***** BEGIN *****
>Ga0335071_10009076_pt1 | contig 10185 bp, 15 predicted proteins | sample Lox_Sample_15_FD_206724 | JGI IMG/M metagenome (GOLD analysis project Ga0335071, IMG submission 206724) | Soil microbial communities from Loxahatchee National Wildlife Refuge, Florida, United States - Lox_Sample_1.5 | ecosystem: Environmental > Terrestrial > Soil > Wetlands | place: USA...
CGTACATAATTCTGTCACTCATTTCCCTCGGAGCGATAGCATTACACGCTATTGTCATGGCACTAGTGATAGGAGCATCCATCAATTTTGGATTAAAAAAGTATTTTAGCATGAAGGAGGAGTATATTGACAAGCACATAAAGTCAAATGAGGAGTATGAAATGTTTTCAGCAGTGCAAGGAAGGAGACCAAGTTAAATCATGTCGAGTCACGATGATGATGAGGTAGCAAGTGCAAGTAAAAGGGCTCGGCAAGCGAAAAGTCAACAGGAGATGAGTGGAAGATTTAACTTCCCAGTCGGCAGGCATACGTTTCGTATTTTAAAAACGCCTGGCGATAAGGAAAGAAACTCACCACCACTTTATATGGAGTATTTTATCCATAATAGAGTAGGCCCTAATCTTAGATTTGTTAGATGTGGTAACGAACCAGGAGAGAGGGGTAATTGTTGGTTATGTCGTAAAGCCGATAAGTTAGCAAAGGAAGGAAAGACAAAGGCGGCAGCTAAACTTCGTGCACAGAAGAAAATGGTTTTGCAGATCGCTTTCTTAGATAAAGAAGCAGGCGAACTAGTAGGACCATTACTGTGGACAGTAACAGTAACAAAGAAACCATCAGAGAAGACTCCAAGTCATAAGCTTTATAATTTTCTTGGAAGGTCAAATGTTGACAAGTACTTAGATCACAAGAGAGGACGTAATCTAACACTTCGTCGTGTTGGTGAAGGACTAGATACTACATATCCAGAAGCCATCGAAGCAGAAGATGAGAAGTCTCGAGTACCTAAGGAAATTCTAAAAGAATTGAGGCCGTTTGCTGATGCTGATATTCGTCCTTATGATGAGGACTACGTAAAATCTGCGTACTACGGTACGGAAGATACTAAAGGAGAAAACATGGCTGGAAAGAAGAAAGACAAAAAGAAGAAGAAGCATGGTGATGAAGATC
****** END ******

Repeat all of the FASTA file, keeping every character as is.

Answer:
>Ga0335071_10009076_pt1 | contig 10185 bp, 15 predicted proteins | sample Lox_Sample_15_FD_206724 | JGI IMG/M metagenome (GOLD analysis project Ga0335071, IMG submission 206724) | Soil microbial communities from Loxahatchee National Wildlife Refuge, Florida, United States - Lox_Sample_1.5 | ecosystem: Environmental > Terrestrial > Soil > Wetlands | place: USA...
CGTACATAATTCTGTCACTCATTTCCCTCGGAGCGATAGCATTACACGCTATTGTCATGGCACTAGTGATAGGAGCATCCATCAATTTTGGATTAAAAAAGTATTTTAGCATGAAGGAGGAGTATATTGACAAGCACATAAAGTCAAATGAGGAGTATGAAATGTTTTCAGCAGTGCAAGGAAGGAGACCAAGTTAAATCATGTCGAGTCACGATGATGATGAGGTAGCAAGTGCAAGTAAAAGGGCTCGGCAAGCGAAAAGTCAACAGGAGATGAGTGGAAGATTTAACTTCCCAGTCGGCAGGCATACGTTTCGTATTTTAAAAACGCCTGGCGATAAGGAAAGAAACTCACCACCACTTTATATGGAGTATTTTATCCATAATAGAGTAGGCCCTAATCTTAGATTTGTTAGATGTGGTAACGAACCAGGAGAGAGGGGTAATTGTTGGTTATGTCGTAAAGCCGATAAGTTAGCAAAGGAAGGAAAGACAAAGGCGGCAGCTAAACTTCGTGCACAGAAGAAAATGGTTTTGCAGATCGCTTTCTTAGATAAAGAAGCAGGCGAACTAGTAGGACCATTACTGTGGACAGTAACAGTAACAAAGAAACCATCAGAGAAGACTCCAAGTCATAAGCTTTATAATTTTCTTGGAAGGTCAAATGTTGACAAGTACTTAGATCACAAGAGAGGACGTAATCTAACACTTCGTCGTGTTGGTGAAGGACTAGATACTACATATCCAGAAGCCATCGAAGCAGAAGATGAGAAGTCTCGAGTACCTAAGGAAATTCTAAAAGAATTGAGGCCGTTTGCTGATGCTGATATTCGTCCTTATGATGAGGACTACGTAAAATCTGCGTACTACGGTACGGAAGATACTAAAGGAGAAAACATGGCTGGAAAGAAGAAAGACAAAAAGAAGAAGAAGCATGGTGATGAAGATC